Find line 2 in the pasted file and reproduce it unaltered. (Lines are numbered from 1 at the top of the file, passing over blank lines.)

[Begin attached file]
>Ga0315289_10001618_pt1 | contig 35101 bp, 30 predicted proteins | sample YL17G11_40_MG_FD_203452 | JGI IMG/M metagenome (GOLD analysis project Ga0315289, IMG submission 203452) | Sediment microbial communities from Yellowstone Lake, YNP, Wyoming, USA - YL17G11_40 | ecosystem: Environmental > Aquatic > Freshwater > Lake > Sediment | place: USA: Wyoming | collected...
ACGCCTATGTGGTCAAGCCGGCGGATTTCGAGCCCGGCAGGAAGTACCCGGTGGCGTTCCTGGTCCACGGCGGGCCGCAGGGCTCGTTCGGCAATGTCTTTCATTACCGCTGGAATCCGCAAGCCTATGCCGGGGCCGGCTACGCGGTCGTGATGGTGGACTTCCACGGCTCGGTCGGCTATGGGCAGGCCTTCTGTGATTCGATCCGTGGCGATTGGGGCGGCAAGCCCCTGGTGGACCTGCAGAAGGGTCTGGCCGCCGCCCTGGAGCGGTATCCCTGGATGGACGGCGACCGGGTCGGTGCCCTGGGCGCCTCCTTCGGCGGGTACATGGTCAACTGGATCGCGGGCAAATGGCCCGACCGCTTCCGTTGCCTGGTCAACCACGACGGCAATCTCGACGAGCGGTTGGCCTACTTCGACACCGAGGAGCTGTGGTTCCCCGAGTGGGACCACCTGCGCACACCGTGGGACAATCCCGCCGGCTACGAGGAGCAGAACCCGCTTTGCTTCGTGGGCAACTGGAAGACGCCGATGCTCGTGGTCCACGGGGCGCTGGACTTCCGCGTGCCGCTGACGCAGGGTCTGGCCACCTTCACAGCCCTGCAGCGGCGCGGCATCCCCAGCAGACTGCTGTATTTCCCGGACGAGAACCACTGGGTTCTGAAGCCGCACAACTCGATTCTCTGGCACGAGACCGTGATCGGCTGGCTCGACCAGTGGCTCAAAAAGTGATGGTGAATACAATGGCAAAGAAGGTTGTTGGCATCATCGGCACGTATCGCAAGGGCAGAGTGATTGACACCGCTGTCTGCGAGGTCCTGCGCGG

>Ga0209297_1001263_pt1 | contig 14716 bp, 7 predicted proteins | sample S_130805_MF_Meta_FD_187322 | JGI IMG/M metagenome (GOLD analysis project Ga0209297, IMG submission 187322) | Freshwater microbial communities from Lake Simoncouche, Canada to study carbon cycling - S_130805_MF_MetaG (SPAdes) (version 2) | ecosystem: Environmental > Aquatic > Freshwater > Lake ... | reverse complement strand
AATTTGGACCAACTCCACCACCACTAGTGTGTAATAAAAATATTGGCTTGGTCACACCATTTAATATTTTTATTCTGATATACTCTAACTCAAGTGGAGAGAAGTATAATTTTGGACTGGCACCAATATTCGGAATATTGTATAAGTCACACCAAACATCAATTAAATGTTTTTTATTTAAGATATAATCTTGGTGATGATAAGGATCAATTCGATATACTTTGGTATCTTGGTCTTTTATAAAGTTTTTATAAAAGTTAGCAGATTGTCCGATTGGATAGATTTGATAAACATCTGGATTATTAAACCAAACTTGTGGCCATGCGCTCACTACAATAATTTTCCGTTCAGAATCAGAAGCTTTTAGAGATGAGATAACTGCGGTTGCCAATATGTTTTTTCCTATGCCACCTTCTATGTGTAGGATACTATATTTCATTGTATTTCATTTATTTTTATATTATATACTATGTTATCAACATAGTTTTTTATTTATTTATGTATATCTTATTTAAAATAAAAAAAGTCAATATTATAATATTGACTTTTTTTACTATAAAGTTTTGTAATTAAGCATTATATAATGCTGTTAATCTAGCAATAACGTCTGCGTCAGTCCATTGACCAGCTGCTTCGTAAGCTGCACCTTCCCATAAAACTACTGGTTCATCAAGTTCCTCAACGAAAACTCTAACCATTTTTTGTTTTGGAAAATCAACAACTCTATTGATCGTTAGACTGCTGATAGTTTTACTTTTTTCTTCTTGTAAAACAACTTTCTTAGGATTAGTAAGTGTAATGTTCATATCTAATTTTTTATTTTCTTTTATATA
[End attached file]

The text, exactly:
ACGCCTATGTGGTCAAGCCGGCGGATTTCGAGCCCGGCAGGAAGTACCCGGTGGCGTTCCTGGTCCACGGCGGGCCGCAGGGCTCGTTCGGCAATGTCTTTCATTACCGCTGGAATCCGCAAGCCTATGCCGGGGCCGGCTACGCGGTCGTGATGGTGGACTTCCACGGCTCGGTCGGCTATGGGCAGGCCTTCTGTGATTCGATCCGTGGCGATTGGGGCGGCAAGCCCCTGGTGGACCTGCAGAAGGGTCTGGCCGCCGCCCTGGAGCGGTATCCCTGGATGGACGGCGACCGGGTCGGTGCCCTGGGCGCCTCCTTCGGCGGGTACATGGTCAACTGGATCGCGGGCAAATGGCCCGACCGCTTCCGTTGCCTGGTCAACCACGACGGCAATCTCGACGAGCGGTTGGCCTACTTCGACACCGAGGAGCTGTGGTTCCCCGAGTGGGACCACCTGCGCACACCGTGGGACAATCCCGCCGGCTACGAGGAGCAGAACCCGCTTTGCTTCGTGGGCAACTGGAAGACGCCGATGCTCGTGGTCCACGGGGCGCTGGACTTCCGCGTGCCGCTGACGCAGGGTCTGGCCACCTTCACAGCCCTGCAGCGGCGCGGCATCCCCAGCAGACTGCTGTATTTCCCGGACGAGAACCACTGGGTTCTGAAGCCGCACAACTCGATTCTCTGGCACGAGACCGTGATCGGCTGGCTCGACCAGTGGCTCAAAAAGTGATGGTGAATACAATGGCAAAGAAGGTTGTTGGCATCATCGGCACGTATCGCAAGGGCAGAGTGATTGACACCGCTGTCTGCGAGGTCCTGCGCGG